Truly bad ideas never die, in my opinion. So I wasn’t surprised to hear that, while the Transportation Security Administration says it is removing those much-reviled backscatter body-imaging scanners from airport checkpoints, the machines will be stored “until they can be redeployed to other mission priorities.”
I say, goodbye and good riddance to the scanners, which critics have called virtual strip-search machines. The TSA wasn’t being specific about where the machines might be reused, but the federal government oversees transportation security in a variety of places, including train stations.
For years, critics have insisted that the images displayed by the backscatter machines (so named because of the way their X-ray waves are reflected off a body) are unacceptably detailed and graphic. But the TSA has said it was working on privacy protections for those images.
Now, under pressure from Congress, the TSA says that all 174 of the machines now in use at airport security checkpoints will be removed by June 1. And the reason is that the manufacturer, Rapiscan Systems, a division of OSI Systems Inc., would fail to meet a congressional deadline of June 1 requiring that all airport body-imaging machines be fitted with software that “produces a generic image of the individual being screened.”
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The TSA sounded pretty blunt in pointing a finger at the manufacturer. “Rapiscan was unable to fulfill their end of the contract” and develop the required privacy software, the agency said.
In its announcement, Deepak Chopra, the chief executive of OSI Systems, noted the company’s longstanding “close relationship with the security agency,” and added, “We look forward to continuing to provide leading-edge technologies and services to the TSA.”
Of course, removing all Rapiscan machines (the TSA had already taken 76 out of service last year) does not mean the end of the airport body-imaging machines. Nor does it mean the end of the widely disliked checkpoint drill of divesting yourself of all possessions, even handkerchiefs, and standing at attention, arms raised like an arrested bandit, while an electronic scanner buzzes over your body and a screener surveys the image.
Including the soon-to-be-gone Rapiscan machines, there are 843 body scanners now in use at checkpoints in about 200 airports in the United States. But the majority of those machines, made by a unit of L-3 Communications Inc., employ millimeter-wave technology, which uses radio frequency waves to inspect a body. The Rapiscan machines use low-intensity X-ray beams.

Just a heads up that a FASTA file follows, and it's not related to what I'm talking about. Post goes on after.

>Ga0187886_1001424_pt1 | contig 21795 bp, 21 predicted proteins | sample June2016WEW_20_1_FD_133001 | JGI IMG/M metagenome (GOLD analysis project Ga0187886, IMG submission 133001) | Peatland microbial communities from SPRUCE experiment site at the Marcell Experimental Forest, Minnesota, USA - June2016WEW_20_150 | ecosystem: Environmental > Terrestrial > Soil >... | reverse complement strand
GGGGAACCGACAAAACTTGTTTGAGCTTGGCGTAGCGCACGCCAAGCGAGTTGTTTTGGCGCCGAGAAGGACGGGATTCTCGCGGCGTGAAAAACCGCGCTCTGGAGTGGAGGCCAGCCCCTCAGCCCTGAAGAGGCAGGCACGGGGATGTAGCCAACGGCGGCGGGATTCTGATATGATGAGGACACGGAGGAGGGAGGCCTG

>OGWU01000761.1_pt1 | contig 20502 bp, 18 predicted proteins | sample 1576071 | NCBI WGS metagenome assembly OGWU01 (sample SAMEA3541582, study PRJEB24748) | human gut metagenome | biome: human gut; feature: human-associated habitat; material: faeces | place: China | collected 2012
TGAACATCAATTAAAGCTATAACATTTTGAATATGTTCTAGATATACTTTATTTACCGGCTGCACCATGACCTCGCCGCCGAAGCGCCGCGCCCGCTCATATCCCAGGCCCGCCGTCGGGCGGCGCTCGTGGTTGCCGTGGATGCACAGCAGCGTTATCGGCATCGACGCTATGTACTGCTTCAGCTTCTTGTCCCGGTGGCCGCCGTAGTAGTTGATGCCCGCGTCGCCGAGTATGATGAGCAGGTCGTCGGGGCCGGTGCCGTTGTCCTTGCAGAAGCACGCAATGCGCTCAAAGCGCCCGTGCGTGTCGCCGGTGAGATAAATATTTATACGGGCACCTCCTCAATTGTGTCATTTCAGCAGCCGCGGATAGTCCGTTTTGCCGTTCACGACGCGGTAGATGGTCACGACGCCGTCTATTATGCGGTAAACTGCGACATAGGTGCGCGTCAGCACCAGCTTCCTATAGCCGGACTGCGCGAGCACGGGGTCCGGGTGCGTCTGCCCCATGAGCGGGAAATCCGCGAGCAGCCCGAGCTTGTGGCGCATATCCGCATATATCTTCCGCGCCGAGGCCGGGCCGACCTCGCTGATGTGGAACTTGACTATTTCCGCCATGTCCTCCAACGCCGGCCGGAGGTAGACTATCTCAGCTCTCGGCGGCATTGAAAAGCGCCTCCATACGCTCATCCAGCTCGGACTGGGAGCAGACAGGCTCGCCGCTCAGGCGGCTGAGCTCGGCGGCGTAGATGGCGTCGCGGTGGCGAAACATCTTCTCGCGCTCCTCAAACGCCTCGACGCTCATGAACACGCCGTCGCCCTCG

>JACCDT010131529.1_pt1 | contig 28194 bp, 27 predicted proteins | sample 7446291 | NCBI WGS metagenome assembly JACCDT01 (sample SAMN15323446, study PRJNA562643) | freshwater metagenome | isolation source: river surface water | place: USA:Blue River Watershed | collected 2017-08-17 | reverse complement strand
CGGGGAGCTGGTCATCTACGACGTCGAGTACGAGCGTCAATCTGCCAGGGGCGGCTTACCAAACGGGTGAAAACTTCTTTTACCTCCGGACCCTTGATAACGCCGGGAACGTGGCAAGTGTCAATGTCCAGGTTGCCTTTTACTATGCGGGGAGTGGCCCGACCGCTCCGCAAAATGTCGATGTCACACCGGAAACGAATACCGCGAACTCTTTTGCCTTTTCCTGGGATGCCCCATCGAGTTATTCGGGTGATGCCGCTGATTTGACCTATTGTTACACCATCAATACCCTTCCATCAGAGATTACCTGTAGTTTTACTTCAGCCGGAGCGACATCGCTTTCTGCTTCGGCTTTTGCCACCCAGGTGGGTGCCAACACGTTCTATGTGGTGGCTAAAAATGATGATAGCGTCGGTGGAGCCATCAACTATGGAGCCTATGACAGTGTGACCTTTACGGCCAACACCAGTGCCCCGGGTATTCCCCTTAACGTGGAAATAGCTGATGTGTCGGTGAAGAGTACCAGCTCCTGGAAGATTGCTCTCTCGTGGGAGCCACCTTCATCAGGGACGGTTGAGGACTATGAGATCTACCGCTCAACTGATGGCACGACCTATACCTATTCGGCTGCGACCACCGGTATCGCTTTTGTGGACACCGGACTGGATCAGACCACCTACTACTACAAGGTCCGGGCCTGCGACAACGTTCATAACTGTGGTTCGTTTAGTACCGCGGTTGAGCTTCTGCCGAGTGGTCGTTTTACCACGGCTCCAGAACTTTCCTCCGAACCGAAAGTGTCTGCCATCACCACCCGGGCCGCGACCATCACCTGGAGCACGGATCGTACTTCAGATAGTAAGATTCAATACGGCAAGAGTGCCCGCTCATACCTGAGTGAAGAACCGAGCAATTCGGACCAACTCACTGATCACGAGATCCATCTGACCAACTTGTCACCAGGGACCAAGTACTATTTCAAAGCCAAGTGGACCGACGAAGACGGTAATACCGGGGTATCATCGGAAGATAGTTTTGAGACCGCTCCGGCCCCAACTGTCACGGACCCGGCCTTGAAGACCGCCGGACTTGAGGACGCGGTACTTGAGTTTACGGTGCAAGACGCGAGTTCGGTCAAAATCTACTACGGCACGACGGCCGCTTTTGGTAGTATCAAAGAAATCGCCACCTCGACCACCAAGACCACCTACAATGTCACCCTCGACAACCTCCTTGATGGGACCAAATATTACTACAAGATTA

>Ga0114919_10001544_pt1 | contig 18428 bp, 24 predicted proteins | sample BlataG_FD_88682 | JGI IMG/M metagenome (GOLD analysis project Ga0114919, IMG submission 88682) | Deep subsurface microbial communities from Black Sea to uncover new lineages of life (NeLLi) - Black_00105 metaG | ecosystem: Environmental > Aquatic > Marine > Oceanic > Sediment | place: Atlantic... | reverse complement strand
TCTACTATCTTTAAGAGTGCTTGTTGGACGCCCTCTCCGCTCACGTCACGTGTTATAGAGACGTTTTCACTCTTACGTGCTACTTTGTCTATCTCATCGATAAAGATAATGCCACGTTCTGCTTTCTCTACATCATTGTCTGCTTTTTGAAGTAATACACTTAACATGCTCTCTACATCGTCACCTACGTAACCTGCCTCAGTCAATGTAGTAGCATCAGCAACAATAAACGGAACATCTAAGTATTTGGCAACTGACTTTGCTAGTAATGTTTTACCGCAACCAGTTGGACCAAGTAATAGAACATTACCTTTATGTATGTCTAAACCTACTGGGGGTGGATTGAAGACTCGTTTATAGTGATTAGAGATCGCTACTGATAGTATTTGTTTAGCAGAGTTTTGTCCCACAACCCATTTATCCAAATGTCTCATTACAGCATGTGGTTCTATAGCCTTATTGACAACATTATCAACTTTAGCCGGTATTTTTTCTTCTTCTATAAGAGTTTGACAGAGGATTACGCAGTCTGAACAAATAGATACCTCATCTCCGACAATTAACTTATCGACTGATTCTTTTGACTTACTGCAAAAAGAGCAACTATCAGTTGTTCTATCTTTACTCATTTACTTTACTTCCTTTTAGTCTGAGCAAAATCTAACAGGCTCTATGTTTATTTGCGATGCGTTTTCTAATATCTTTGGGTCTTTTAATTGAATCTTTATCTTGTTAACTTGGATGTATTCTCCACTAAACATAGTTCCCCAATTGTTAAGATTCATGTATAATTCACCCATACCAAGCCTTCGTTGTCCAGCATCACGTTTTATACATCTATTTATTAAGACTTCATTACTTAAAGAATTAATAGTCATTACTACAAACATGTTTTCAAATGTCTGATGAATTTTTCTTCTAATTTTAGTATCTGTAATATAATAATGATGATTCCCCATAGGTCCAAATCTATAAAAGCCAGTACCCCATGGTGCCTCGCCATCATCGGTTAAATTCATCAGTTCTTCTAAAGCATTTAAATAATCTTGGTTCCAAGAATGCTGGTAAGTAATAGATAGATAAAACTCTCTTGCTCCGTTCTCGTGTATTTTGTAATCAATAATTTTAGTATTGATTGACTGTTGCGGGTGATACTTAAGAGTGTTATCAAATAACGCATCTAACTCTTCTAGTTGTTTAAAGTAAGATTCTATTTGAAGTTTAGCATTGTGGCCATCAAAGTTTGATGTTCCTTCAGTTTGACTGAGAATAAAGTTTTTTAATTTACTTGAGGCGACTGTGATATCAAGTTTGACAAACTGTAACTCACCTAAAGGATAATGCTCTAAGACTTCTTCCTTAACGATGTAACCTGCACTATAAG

In 2010, the Electronic Privacy Information Center sued the TSA’s overseer, the Department of Homeland Security, calling for suspension of the use of body scanners that create “a physically invasive strip search.” Meanwhile, criticism in Congress continued to mount.
L-3 had adopted software for its millimeter-wave machines that addressed the naked body image concerns. Rather than displaying the image of an individual’s naked body, the L-3 machines depict any foreign object on a person and display only a generic body outline, similar to the police chalk outline of a body at a homicide scene.
The imminent end of the Rapiscan backscatter machines — which cost about $180,000 each — would also seem to resolve the issue of safe levels of radiation doses that some critics raised about those machines’ X-ray technology. The TSA repeated recently that safety studies have shown those radiation concerns to be unwarranted.
The TSA also stressed that the Rapiscan machines are being removed only because of the congressional deadline on the image software and not for safety reasons. “All equipment met its security mission,” David Castelveter, an agency spokesman, said earlier this week..
The agency said most of the backscatter units will be replaced with millimeter-wave units. The agency has about 60 millimeter-wave machines on order, which are about the same price as the Rapiscan machines, and is expected to buy more. Under the agreement, Rapiscan will bear the expense of removing its backscatter units from checkpoints and storing them until they can put to use elsewhere.
OSI said last week that it has not sold any Rapiscan machines to the TSA in fiscal 2012 and 2013 and that it has about $5 million in orders that will now be “debooked.” But taxpayers have spent more than $45 million on the Rapiscan machines now in the TSA’s hands.
As to the future of those machines, Rep. Bennie G. Thompson, D-Miss., the ranking member of the House Committee on Homeland Security, said in a statement, “I want to make clear that if these machines cannot be altered to prevent the photographing of nude images, the American public must be assured that these machines will not be used in any other public federal facility.”